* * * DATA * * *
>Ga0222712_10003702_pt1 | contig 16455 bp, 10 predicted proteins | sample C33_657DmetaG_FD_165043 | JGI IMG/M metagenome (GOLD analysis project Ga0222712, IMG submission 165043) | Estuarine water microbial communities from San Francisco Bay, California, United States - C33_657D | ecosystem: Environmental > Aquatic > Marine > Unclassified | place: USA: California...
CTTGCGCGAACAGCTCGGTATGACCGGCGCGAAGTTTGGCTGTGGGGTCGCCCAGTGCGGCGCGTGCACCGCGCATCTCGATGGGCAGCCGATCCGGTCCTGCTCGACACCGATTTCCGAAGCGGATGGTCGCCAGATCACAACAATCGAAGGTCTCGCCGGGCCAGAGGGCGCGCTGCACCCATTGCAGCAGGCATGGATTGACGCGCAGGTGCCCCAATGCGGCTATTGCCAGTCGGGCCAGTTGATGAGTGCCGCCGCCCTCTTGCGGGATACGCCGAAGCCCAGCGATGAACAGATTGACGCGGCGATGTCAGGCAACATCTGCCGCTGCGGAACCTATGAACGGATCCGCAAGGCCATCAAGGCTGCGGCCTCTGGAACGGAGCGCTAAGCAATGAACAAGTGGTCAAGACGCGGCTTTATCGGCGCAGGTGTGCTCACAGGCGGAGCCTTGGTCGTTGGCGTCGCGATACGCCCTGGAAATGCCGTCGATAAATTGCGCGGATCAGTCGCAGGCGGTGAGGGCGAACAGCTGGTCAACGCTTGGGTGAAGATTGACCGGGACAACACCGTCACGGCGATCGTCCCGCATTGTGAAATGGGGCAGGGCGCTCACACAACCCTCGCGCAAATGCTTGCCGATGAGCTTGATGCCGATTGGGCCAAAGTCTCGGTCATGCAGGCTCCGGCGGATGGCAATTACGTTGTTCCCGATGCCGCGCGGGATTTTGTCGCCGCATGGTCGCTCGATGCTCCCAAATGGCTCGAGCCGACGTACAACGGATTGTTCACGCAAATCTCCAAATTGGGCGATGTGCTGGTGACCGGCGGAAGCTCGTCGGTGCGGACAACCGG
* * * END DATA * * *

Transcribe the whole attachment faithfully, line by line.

>Ga0222712_10003702_pt1 | contig 16455 bp, 10 predicted proteins | sample C33_657DmetaG_FD_165043 | JGI IMG/M metagenome (GOLD analysis project Ga0222712, IMG submission 165043) | Estuarine water microbial communities from San Francisco Bay, California, United States - C33_657D | ecosystem: Environmental > Aquatic > Marine > Unclassified | place: USA: California...
CTTGCGCGAACAGCTCGGTATGACCGGCGCGAAGTTTGGCTGTGGGGTCGCCCAGTGCGGCGCGTGCACCGCGCATCTCGATGGGCAGCCGATCCGGTCCTGCTCGACACCGATTTCCGAAGCGGATGGTCGCCAGATCACAACAATCGAAGGTCTCGCCGGGCCAGAGGGCGCGCTGCACCCATTGCAGCAGGCATGGATTGACGCGCAGGTGCCCCAATGCGGCTATTGCCAGTCGGGCCAGTTGATGAGTGCCGCCGCCCTCTTGCGGGATACGCCGAAGCCCAGCGATGAACAGATTGACGCGGCGATGTCAGGCAACATCTGCCGCTGCGGAACCTATGAACGGATCCGCAAGGCCATCAAGGCTGCGGCCTCTGGAACGGAGCGCTAAGCAATGAACAAGTGGTCAAGACGCGGCTTTATCGGCGCAGGTGTGCTCACAGGCGGAGCCTTGGTCGTTGGCGTCGCGATACGCCCTGGAAATGCCGTCGATAAATTGCGCGGATCAGTCGCAGGCGGTGAGGGCGAACAGCTGGTCAACGCTTGGGTGAAGATTGACCGGGACAACACCGTCACGGCGATCGTCCCGCATTGTGAAATGGGGCAGGGCGCTCACACAACCCTCGCGCAAATGCTTGCCGATGAGCTTGATGCCGATTGGGCCAAAGTCTCGGTCATGCAGGCTCCGGCGGATGGCAATTACGTTGTTCCCGATGCCGCGCGGGATTTTGTCGCCGCATGGTCGCTCGATGCTCCCAAATGGCTCGAGCCGACGTACAACGGATTGTTCACGCAAATCTCCAAATTGGGCGATGTGCTGGTGACCGGCGGAAGCTCGTCGGTGCGGACAACCGG